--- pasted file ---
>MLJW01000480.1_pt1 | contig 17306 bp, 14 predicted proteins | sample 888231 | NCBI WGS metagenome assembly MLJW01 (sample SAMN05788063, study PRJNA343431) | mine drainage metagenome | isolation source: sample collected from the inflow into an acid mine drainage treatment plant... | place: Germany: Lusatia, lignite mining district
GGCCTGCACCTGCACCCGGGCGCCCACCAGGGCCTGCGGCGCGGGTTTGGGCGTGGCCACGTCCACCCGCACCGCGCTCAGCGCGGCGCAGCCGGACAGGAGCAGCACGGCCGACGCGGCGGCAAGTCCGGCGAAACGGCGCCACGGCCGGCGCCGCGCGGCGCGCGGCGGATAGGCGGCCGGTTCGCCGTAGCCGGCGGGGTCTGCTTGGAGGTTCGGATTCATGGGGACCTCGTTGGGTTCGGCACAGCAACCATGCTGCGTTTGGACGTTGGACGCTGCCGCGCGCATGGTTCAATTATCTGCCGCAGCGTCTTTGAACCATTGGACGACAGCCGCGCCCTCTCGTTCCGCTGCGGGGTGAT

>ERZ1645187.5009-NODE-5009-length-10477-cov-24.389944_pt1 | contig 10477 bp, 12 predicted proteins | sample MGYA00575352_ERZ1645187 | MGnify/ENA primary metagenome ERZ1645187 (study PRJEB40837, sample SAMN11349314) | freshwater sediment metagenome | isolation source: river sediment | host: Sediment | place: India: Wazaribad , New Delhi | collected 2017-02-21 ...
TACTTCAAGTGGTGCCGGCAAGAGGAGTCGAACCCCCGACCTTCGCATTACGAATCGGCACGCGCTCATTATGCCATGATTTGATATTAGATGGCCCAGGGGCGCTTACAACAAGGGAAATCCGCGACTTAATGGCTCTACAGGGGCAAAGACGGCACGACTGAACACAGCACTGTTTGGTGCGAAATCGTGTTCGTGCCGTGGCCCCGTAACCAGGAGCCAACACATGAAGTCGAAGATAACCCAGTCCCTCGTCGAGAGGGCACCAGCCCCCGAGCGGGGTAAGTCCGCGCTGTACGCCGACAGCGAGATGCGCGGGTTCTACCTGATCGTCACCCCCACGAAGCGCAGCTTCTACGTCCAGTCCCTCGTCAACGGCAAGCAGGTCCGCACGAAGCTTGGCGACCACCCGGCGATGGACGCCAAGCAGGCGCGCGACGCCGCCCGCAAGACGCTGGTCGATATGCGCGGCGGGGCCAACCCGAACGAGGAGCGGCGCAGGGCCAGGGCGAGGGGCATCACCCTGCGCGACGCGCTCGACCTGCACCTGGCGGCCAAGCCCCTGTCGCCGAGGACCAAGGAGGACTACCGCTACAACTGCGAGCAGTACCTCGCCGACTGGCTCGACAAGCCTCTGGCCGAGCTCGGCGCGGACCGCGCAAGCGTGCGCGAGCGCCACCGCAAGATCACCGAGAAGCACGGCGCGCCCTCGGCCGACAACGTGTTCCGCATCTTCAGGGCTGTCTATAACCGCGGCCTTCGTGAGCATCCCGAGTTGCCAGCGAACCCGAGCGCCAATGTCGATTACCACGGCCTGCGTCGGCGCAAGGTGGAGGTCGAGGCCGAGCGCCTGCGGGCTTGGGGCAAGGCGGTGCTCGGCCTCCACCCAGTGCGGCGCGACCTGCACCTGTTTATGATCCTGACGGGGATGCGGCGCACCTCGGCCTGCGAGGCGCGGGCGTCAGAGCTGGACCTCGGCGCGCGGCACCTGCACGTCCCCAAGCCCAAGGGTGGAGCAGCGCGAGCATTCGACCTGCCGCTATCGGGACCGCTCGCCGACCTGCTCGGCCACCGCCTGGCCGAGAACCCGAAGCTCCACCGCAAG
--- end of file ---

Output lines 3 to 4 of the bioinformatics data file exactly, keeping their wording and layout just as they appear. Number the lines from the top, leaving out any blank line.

>ERZ1645187.5009-NODE-5009-length-10477-cov-24.389944_pt1 | contig 10477 bp, 12 predicted proteins | sample MGYA00575352_ERZ1645187 | MGnify/ENA primary metagenome ERZ1645187 (study PRJEB40837, sample SAMN11349314) | freshwater sediment metagenome | isolation source: river sediment | host: Sediment | place: India: Wazaribad , New Delhi | collected 2017-02-21 ...
TACTTCAAGTGGTGCCGGCAAGAGGAGTCGAACCCCCGACCTTCGCATTACGAATCGGCACGCGCTCATTATGCCATGATTTGATATTAGATGGCCCAGGGGCGCTTACAACAAGGGAAATCCGCGACTTAATGGCTCTACAGGGGCAAAGACGGCACGACTGAACACAGCACTGTTTGGTGCGAAATCGTGTTCGTGCCGTGGCCCCGTAACCAGGAGCCAACACATGAAGTCGAAGATAACCCAGTCCCTCGTCGAGAGGGCACCAGCCCCCGAGCGGGGTAAGTCCGCGCTGTACGCCGACAGCGAGATGCGCGGGTTCTACCTGATCGTCACCCCCACGAAGCGCAGCTTCTACGTCCAGTCCCTCGTCAACGGCAAGCAGGTCCGCACGAAGCTTGGCGACCACCCGGCGATGGACGCCAAGCAGGCGCGCGACGCCGCCCGCAAGACGCTGGTCGATATGCGCGGCGGGGCCAACCCGAACGAGGAGCGGCGCAGGGCCAGGGCGAGGGGCATCACCCTGCGCGACGCGCTCGACCTGCACCTGGCGGCCAAGCCCCTGTCGCCGAGGACCAAGGAGGACTACCGCTACAACTGCGAGCAGTACCTCGCCGACTGGCTCGACAAGCCTCTGGCCGAGCTCGGCGCGGACCGCGCAAGCGTGCGCGAGCGCCACCGCAAGATCACCGAGAAGCACGGCGCGCCCTCGGCCGACAACGTGTTCCGCATCTTCAGGGCTGTCTATAACCGCGGCCTTCGTGAGCATCCCGAGTTGCCAGCGAACCCGAGCGCCAATGTCGATTACCACGGCCTGCGTCGGCGCAAGGTGGAGGTCGAGGCCGAGCGCCTGCGGGCTTGGGGCAAGGCGGTGCTCGGCCTCCACCCAGTGCGGCGCGACCTGCACCTGTTTATGATCCTGACGGGGATGCGGCGCACCTCGGCCTGCGAGGCGCGGGCGTCAGAGCTGGACCTCGGCGCGCGGCACCTGCACGTCCCCAAGCCCAAGGGTGGAGCAGCGCGAGCATTCGACCTGCCGCTATCGGGACCGCTCGCCGACCTGCTCGGCCACCGCCTGGCCGAGAACCCGAAGCTCCACCGCAAG